4. Law enforcement officers should receive search warrant-related training at the beginning of their careers and thereafter should receive updated training regularly, as determined by the Kentucky Department of Criminal Justice Training. The curriculum should include: search warrant form and mandatory components; accurately describing the property to be searched; developing and articulating probable cause; time limitations for probable cause and execution of warrants; officer and citizen safety concerns in execution of warrants; and proper documentation of an executed search warrant.
  5. All law enforcement bodies should adopt, enforce, and regularly update written policies and procedures that govern the service of search warrants in their jurisdictions. An example of such policies and procedures can be found in the report.
  6. For every search warrant that is sought, law enforcement officers should consider, along with other relevant factors, the time of day that is most appropriate for service.
  7. Whenever the service of a search warrant may impact a minor, child protective services should be notified of that search warrant.
  8. Law enforcement bodies in the Commonwealth should adopt some form of a toolkit to guide the serving of search warrants. For a list of the items to be included in such a toolkit, the Search Warrant Task Force proposes that law enforcement bodies adopt some version of the model toolkit found in the report, which include “best practices” that may evolve to fit the needs of various localities.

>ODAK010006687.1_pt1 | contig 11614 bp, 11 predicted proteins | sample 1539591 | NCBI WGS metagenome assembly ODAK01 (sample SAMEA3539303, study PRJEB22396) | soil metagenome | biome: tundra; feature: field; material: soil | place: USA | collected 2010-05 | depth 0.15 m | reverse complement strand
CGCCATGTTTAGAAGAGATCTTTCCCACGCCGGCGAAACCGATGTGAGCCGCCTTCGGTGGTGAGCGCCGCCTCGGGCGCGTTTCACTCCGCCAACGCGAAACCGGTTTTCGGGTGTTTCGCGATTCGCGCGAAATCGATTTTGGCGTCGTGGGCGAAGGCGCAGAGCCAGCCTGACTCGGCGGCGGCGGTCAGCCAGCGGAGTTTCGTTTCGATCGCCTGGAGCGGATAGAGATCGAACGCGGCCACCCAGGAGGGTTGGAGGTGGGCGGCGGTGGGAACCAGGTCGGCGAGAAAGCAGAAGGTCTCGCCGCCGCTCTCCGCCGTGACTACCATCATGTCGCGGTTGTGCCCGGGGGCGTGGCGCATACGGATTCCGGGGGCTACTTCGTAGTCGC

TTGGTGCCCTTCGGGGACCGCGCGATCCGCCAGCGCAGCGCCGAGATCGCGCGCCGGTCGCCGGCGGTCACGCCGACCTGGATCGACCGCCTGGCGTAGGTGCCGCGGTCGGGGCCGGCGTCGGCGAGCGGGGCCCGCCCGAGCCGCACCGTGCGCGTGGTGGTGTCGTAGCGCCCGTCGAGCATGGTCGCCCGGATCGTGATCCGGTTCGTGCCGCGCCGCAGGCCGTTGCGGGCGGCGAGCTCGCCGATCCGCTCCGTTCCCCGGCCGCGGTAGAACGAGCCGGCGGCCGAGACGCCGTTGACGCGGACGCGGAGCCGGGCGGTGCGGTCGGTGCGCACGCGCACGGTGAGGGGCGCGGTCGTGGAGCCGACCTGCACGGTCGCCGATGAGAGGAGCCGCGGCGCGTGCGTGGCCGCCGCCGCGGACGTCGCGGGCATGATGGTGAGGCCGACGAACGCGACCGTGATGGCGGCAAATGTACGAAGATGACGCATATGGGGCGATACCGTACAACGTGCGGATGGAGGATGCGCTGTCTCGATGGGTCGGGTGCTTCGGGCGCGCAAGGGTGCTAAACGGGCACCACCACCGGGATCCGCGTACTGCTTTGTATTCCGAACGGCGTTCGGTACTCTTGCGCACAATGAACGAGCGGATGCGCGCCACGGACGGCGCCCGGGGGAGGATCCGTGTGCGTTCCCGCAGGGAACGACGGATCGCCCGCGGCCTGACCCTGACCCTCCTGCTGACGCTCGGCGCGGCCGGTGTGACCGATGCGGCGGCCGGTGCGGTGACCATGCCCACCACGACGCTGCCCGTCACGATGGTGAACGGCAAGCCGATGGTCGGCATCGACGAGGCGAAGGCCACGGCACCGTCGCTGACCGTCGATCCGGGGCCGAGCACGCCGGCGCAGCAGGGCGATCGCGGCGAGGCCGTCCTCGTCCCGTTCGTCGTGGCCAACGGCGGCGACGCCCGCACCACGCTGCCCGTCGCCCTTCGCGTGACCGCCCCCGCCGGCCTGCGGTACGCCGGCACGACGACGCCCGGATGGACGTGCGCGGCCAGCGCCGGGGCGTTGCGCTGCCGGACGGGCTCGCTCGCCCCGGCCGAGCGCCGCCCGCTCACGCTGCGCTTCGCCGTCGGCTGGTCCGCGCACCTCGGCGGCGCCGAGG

The final report of the Task Force includes, among other things, the list of recommendations, a suggested toolkit for law enforcement, as well as a detailed recap of the Task Force’s work this year. 

Following the conclusion of the 2021 General Session of the General Assembly, the Task Force held monthly meetings throughout the Commonwealth to review the search warrant process. Meetings were held in Frankfort, Richmond, Louisville, Bowling Green, and Somerset.  All meetings of the Search Warrant Task Force were open to the public and the press. All meetings were also livestreamed on the Attorney General’s official Facebook page.  Archived agendas and minutes from the meetings are available here.

To accomplish its work, the Task Force established three committees—the Securing Committee, Reviewing Committee, and Serving Committee—to present and discuss recommendations for improving the search warrant process. Each committee was charged with presenting its recommendations at a monthly meeting for further discussion, review, and approval by the Task Force. 

The final recommendations, put forth by each committee, were discussed at the November 22 meeting and approved at the December 9 meeting. Each meeting also included a designated time for public comments.  

The Task Force is chaired by Cameron and is comprised of 18 members, including citizen members, representatives from law enforcement, legislators, judges, prosecutors, the Kentucky League of Cities, the Kentucky Association of Counties, the NAACP, and the public advocate. 

The membership list can be viewed here.

To view the report, click here

-Staff report